Malevolence or Benevolence? Fetal Tissue Research, Planned Parenthood's abortions, and Embryonic Stem Cells
December 3, 2015 12:00 ET

The impact of this summer’s Planned Parenthood undercover video scandal continues to reverberate in the halls of Congress and, thanks to pro-life groups, into our daily lives through clever marketing and social media. The revelation that the abortion giant has apparently profited off unborn baby body parts sold for research has been deeply disturbing to millions of Americans.

The ethics and even the concept of fetal tissue research had not even entered the mind of ordinary Americans until the Center for Medical Progress broke the story. In this age of unmitigated sexual license, the sacrifice of nascent human life and its consequences are now consistently couched in terms of perceived “goods”, running the gamut from research advances to a woman’s rights. Join FRC and David Prentice, PhD as he explains the danger of reducing human dignity to a utilitarian calculus of “the greater good”.


Dr. David A. Prentice is one of America’s most distinguished bioethicists and stem cell experts.  Currently Vice President and Research Director for the Charlotte Lozier Institute, he is also Adjunct Professor of Molecular Genetics at the John Paul II Institute, the Catholic University of America and an Advisory Board Member for the Midwest Stem Cell Therapy Center, which was developed under his leadership. Previously he served over 10 years as Senior Fellow for Life Sciences at the Family Research Council.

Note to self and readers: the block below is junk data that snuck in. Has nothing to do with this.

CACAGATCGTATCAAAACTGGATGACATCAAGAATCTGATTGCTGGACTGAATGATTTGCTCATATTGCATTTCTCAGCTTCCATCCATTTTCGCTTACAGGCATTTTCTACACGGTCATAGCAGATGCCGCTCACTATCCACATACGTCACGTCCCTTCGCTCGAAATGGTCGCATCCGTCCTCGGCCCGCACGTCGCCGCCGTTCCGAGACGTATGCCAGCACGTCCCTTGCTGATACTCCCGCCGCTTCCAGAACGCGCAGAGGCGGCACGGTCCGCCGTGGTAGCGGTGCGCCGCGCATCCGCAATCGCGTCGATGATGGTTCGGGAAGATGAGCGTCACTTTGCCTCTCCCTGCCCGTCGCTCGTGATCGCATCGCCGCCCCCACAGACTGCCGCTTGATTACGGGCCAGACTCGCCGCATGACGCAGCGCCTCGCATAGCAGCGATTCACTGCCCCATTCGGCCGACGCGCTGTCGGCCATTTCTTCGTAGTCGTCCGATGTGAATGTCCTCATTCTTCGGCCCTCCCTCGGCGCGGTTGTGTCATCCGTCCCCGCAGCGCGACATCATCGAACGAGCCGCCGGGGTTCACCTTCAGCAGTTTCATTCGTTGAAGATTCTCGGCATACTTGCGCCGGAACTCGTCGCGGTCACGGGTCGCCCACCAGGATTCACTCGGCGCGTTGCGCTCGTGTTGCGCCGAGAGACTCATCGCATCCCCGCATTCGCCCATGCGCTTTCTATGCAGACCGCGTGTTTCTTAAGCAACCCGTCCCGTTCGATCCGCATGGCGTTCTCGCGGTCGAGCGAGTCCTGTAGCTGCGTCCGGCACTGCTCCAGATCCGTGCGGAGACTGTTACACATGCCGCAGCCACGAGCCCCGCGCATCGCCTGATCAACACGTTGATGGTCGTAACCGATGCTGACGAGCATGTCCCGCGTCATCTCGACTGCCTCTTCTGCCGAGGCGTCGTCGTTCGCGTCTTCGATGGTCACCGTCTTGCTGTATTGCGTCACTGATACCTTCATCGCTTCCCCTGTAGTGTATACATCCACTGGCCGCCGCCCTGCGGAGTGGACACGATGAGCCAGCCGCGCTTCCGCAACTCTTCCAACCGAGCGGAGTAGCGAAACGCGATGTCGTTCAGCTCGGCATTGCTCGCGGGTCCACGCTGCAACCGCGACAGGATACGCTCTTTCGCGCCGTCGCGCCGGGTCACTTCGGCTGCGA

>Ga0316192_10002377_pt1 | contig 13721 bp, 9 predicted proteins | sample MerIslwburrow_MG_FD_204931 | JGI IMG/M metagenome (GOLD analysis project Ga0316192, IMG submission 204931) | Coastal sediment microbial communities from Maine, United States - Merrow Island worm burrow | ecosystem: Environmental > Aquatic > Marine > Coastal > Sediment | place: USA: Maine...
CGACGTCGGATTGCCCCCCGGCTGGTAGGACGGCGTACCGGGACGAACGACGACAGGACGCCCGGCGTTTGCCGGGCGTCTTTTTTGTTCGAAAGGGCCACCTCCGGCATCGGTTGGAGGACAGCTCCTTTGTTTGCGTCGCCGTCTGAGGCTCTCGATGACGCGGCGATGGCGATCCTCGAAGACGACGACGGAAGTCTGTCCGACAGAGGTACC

Dr. Prentice received his Ph.D. in biochemistry from the University of Kansas, and was at Los Alamos National Laboratory and the University of Texas Medical School-Houston before joining Indiana State University, where he spent almost 20 years as Professor of Life Sciences, and Indiana University School of Medicine, where he was Adjunct Professor of Medical and Molecular Genetics. He was selected by President George W. Bush’s U.S. President’s Council on Bioethics to write the comprehensive review of adult stem cell research for the Council’s 2004 publication “Monitoring Stem Cell Research.”


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